Joined: Jul 2002
Wed May 28, 08 04:49 PM
Let's start by admitting VaR isn't perfect. My view is that it's probably not a good idea to use Gamma in VaR. I say this having seen disasters with books showing a bazillion dollars of scenario Gamma PnL because the option is ATM and close to expiry.
tw, one way to look at VaR is that it's just the taylor series using a shock of a certain confidence interval. For Delta VaR you don't even need to care which shock (up or down) hurts you. Just take the absolute value and you're done.
Once you start including Gamma you need to worry about signage of your shock. You have two choices (up, down) then (here I borrow DaveAngel's nomenclature, which I like)
PnL_0 = 0 // base case
PnL_1a = Delta * h + 0.5 * Gamma * h ^2
PnL_1b = Delta * -h + 0.5 * Gamma * (-h)^2
If you're short gamma you need to look at abs(min(0,(PnL_1b - PnL_0),(PnL_1a - PnL_0))) to know what VaR is.
But this raises another question. Once you get positive gamma into the VaR calculation, you're looking for a minimum inside a confidence interval of width [-h,h]. It need not be at +/-h (which does occur for negative gamma). Consider where you are short delta and long gamma. By differentiating the quadratic form of TSE PnL you find a slope of zero (i.e. minimum) at hstar=-Delta/Gamma. So to be totally pedantic the Delta-Gamma VaR would be something like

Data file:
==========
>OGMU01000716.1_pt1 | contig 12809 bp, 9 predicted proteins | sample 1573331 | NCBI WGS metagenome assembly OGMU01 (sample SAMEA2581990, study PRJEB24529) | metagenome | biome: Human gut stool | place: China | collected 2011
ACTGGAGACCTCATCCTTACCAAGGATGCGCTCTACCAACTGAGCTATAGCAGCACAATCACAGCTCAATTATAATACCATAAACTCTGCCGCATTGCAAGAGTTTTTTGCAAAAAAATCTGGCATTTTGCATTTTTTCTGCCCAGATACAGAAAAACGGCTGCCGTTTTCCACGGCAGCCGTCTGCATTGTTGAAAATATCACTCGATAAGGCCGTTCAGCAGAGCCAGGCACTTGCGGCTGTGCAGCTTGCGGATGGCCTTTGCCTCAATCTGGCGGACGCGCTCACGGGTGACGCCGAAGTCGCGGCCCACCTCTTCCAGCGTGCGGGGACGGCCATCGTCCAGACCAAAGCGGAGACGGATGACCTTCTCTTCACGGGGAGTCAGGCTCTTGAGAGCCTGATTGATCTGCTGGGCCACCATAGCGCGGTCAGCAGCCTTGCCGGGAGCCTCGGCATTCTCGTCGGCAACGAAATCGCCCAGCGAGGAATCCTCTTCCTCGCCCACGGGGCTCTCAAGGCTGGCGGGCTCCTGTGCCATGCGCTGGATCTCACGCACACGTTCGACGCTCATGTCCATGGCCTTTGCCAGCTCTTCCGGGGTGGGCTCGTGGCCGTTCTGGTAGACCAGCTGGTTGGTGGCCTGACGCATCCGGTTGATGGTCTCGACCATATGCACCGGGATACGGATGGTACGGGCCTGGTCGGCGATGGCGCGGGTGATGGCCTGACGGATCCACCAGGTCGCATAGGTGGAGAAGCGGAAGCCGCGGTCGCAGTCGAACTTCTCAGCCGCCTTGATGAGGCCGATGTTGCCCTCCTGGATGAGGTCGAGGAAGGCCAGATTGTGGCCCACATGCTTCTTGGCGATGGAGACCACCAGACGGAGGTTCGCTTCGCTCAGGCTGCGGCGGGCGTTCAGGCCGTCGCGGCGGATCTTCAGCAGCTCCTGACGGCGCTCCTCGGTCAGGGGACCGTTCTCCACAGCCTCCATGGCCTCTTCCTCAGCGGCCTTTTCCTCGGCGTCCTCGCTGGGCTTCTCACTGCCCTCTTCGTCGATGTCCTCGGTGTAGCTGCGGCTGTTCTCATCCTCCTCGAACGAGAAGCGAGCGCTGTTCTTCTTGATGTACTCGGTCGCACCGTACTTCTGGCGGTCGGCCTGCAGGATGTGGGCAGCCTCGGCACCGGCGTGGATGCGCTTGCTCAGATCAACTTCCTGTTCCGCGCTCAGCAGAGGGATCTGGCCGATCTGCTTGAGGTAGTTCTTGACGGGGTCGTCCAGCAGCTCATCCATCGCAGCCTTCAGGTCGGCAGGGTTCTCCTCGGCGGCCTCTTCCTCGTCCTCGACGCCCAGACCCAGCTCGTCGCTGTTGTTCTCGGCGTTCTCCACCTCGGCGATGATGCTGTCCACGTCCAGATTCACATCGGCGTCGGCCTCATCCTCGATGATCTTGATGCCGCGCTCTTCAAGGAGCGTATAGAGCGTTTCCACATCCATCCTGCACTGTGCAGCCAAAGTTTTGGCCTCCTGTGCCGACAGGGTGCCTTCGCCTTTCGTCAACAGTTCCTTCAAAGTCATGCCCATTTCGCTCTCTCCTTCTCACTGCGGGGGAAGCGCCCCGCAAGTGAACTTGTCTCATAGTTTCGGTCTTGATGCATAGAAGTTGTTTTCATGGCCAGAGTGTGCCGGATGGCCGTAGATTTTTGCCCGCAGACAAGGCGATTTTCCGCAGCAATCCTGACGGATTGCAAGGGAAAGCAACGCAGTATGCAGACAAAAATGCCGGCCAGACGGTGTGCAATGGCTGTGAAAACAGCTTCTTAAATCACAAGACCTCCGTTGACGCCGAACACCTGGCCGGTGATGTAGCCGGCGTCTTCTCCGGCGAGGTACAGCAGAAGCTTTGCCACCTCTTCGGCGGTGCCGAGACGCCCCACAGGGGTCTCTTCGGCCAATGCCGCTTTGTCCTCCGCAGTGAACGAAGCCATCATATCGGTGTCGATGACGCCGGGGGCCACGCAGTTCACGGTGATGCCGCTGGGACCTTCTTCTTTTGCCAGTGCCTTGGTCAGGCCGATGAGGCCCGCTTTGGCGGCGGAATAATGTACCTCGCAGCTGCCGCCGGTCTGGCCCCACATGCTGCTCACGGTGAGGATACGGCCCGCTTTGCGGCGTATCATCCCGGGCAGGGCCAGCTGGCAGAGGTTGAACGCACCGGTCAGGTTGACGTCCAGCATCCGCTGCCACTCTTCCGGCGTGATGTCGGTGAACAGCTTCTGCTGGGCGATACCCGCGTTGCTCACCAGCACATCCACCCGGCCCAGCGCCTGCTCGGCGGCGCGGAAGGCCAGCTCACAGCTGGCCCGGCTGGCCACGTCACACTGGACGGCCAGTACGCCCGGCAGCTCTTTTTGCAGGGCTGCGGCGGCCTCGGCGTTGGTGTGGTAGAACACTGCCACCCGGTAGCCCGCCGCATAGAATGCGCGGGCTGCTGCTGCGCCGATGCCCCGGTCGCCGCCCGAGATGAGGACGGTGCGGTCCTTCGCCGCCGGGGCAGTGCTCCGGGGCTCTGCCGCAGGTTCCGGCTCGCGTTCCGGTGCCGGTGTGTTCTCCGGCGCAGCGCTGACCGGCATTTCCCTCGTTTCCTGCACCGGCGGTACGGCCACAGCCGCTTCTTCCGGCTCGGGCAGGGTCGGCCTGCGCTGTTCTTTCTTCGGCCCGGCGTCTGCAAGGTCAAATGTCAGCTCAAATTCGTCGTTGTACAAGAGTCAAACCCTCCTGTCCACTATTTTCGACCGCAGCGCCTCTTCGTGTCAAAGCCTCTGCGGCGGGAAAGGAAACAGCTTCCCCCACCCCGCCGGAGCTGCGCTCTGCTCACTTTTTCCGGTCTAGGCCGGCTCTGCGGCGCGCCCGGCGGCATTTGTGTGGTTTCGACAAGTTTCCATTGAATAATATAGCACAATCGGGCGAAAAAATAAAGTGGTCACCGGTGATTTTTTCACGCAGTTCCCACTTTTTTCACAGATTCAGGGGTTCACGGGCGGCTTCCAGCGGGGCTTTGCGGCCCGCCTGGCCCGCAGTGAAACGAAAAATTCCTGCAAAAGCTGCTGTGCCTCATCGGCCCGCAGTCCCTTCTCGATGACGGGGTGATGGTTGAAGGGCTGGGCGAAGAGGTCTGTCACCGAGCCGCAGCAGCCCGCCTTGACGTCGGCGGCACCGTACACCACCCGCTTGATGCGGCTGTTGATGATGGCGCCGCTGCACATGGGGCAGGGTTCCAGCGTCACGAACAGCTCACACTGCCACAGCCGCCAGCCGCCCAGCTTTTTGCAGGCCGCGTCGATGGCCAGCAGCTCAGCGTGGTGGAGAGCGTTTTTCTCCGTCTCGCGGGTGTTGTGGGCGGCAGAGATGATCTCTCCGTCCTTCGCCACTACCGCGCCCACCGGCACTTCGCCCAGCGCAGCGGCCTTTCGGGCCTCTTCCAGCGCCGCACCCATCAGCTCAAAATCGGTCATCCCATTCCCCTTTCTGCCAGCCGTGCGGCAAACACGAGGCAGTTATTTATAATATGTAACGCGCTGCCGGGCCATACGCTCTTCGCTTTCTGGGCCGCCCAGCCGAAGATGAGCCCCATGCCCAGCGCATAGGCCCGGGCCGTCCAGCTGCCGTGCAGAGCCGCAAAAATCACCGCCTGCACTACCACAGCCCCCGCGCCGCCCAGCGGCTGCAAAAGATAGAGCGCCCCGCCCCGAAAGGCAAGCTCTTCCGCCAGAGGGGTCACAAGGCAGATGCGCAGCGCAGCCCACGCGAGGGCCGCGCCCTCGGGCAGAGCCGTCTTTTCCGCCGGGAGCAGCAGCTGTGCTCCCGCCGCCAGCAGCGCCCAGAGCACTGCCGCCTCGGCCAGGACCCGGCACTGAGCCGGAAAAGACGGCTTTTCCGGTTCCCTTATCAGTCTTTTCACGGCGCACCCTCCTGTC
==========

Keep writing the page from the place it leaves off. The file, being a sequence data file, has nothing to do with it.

if (Gamma > 0 and hstar > -h and hstar < h) then // special case, positive 2nd deriv parabola - find the worst PnL change
DGVaR = abs(Delta * hstar + 0.5 * hstar^2 * Gamma) = 0.5 * Delta ^2 / Gamma
else // worst PnL will be either -h or +h and the min(0) part is there for the case where delta is zero and gamma is positive
DGVaR= abs(min(0,(PnL_1b - PnL_0),(PnL_1a - PnL_0)))
Note that as I have said I would be careful using Gamma in VaR esp. if shocks are large and your options are atm and close to expiry.
Edited: Wed May 28, 08 at 04:51 PM by eredhuin